Two gay men on Friday explained to lawyers about the ill-treatment they get from police and the public because of their sexual orientation.
The duo expressed their sentiments when Centre for Human Rights and Rehabilitation (CHRR) and Centre for the Development of People (Cedep) organised a two-day sensitisation and capacity building workshop on lesbian, gay bisexual, transgender and intersex (LGBTI), HIV and Aids and human rights for lawyers.
One of them said he was invited by a friend to spend a night in Naperi, Blantyre where he was assaulted by some people after learning about his presence.
“The police were not helpful and many lawyers refused to represent me. The one who accepted told me to give him $20 000 [about K12 million]. This is because there is a perception that we [gays] have a lot of money,” he said, adding that he never regrets his status sexual orientation.
His colleague said he was drinking at Kamba, Blantyre when a man told the bartender not to give him beer because he was gay. He claimed he was assaulted and spent two days in custody at Blantyre Police Station after he was reported.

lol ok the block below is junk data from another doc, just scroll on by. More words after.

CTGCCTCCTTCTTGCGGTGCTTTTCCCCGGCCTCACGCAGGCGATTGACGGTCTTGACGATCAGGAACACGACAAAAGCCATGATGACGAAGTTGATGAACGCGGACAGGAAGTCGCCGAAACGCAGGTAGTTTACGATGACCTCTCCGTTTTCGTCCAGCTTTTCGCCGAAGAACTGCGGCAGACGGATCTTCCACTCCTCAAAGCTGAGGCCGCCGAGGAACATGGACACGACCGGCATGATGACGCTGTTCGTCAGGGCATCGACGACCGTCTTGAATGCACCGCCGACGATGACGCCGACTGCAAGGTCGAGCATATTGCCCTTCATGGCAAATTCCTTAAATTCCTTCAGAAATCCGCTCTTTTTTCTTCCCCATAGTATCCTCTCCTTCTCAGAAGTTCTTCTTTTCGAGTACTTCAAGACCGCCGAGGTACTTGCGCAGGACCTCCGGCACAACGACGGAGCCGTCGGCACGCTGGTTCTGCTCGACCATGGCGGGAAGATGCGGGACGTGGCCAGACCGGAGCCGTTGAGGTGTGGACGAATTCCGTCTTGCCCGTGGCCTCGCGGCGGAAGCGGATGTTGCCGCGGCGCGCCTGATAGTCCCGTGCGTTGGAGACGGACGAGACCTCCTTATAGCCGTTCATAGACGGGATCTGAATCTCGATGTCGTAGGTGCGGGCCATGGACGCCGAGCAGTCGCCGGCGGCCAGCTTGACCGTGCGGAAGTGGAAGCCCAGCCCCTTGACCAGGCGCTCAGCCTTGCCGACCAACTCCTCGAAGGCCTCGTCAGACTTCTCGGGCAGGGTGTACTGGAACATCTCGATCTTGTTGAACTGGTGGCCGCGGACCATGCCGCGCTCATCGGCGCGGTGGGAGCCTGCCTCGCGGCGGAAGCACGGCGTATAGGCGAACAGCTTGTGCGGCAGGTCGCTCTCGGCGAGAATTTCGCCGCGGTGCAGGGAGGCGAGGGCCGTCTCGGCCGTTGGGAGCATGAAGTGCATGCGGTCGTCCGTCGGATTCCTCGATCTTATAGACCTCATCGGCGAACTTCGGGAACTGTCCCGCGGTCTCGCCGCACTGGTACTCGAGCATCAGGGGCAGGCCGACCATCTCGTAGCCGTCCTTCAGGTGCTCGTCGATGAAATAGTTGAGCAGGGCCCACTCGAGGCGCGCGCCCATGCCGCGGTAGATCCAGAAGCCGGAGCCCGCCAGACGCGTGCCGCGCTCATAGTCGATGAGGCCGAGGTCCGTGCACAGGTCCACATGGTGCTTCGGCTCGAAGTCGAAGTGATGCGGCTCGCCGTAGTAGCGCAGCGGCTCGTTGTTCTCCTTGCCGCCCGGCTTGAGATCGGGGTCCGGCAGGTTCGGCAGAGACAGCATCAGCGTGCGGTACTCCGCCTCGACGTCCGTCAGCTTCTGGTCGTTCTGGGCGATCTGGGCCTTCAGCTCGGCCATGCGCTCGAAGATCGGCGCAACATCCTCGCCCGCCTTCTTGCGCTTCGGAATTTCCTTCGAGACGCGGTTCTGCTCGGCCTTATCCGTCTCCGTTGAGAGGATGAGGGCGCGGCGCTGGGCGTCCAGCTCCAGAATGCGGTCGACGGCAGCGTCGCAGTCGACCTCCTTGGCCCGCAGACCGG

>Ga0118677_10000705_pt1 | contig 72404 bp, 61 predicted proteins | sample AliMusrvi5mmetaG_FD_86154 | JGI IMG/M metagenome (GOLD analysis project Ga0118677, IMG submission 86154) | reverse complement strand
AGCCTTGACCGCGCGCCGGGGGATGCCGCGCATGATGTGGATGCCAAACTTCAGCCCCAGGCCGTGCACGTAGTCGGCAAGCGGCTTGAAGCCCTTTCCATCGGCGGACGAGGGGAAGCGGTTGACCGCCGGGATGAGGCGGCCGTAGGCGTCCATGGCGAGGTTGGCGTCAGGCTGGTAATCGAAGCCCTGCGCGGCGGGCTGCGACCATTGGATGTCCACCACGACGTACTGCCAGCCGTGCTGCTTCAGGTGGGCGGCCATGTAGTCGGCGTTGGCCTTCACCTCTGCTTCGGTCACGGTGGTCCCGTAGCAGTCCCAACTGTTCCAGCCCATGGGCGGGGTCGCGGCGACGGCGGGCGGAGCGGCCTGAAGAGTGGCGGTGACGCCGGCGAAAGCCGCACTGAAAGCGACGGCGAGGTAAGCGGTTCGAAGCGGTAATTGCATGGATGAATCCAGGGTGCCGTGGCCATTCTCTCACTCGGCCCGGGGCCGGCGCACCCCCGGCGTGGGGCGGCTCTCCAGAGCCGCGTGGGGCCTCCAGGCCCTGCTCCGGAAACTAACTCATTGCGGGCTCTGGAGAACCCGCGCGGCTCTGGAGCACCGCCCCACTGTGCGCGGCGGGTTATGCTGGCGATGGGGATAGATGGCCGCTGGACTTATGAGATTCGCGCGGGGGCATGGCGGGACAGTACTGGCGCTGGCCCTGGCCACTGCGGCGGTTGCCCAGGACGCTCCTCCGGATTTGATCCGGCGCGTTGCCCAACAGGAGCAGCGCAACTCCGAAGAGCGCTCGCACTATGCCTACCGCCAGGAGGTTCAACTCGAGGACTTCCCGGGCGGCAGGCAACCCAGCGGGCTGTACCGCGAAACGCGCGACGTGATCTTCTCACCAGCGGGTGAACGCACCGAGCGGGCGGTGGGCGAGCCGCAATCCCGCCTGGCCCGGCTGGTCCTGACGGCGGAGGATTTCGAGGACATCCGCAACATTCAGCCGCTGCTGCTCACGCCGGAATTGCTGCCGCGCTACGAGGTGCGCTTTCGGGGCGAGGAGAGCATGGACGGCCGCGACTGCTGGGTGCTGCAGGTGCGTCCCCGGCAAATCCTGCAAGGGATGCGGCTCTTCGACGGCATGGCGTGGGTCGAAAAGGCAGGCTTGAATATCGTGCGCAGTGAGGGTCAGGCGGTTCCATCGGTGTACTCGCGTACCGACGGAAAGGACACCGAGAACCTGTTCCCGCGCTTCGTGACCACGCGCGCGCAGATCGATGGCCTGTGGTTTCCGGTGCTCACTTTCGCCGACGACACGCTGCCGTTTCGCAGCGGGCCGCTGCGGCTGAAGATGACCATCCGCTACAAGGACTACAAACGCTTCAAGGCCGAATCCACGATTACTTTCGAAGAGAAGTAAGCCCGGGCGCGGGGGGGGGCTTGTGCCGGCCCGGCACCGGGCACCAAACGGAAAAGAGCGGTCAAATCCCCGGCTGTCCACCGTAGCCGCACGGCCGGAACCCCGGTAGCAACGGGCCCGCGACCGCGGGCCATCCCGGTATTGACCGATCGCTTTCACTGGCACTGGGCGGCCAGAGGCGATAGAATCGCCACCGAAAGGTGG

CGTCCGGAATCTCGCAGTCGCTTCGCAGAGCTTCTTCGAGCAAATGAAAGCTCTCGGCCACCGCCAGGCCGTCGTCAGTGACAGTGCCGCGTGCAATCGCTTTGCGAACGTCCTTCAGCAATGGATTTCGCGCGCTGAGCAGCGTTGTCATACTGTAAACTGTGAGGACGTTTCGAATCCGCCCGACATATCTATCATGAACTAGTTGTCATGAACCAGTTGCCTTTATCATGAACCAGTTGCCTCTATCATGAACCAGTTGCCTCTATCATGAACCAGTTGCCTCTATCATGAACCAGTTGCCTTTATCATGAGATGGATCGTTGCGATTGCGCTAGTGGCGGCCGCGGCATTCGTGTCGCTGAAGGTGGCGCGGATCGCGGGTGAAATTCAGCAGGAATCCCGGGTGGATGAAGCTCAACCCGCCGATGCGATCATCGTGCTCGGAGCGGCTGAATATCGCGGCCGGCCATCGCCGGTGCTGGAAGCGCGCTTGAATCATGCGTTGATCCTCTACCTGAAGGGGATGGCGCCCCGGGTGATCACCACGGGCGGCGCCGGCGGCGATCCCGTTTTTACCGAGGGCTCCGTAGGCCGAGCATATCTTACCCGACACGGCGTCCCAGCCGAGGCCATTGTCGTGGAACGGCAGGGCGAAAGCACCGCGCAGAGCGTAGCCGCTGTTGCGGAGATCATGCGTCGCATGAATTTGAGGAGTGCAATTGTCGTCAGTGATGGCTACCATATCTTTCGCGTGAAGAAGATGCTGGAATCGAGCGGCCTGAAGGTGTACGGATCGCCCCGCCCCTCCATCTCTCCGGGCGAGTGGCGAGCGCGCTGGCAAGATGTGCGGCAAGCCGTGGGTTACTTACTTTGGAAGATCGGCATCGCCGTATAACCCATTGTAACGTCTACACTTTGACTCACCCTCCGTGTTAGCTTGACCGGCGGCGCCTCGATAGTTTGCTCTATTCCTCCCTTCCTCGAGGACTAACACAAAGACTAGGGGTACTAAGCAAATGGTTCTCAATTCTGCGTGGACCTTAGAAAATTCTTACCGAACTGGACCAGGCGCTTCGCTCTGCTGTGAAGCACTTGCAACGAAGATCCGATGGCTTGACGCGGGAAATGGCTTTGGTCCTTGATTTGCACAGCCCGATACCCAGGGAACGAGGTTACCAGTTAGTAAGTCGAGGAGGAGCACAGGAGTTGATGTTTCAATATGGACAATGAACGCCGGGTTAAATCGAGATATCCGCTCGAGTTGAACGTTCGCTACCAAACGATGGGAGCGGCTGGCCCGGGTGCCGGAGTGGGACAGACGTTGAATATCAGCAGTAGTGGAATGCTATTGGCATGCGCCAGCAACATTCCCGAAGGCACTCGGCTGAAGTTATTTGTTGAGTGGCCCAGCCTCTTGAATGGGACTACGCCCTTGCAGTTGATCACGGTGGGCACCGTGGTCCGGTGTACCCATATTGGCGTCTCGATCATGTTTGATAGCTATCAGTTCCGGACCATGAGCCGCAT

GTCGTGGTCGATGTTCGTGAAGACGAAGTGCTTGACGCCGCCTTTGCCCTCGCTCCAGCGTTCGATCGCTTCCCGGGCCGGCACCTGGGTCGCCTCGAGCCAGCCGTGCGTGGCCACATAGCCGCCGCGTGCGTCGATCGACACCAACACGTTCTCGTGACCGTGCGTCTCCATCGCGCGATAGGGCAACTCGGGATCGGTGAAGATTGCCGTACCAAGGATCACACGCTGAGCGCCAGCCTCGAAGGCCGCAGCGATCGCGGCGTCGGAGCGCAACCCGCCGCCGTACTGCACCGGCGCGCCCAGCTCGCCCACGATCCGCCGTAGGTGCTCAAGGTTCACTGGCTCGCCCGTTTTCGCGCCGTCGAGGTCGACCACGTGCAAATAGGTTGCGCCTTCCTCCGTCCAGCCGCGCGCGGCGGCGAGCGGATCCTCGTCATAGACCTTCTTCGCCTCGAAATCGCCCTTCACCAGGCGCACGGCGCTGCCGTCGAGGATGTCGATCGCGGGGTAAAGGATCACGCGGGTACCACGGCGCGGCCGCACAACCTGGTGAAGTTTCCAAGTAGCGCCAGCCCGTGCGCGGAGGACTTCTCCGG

Malawi Law Society (MLS) vice- president Powell Nkhutabasa, who was at the workshop, expressed disappointment that some lawyers refused to represent gays.
“It is unfortunate that some lawyers behaved that way because, regardless of the status, he had every right to be represented and that is our duty,” he said.
CHRR executive director Timothy Mtambo said they engaged lawyers because they are an important stakeholder in matters of accessing justice.
Associate professor Chiwoza Bandawe at College of Medicine (CoM), a constituent college of the University of Malawi, MLS executive secretary Godfrey Kangaude and Chrispine Sibande, a human rights lawyer, made presentations at the workshop. n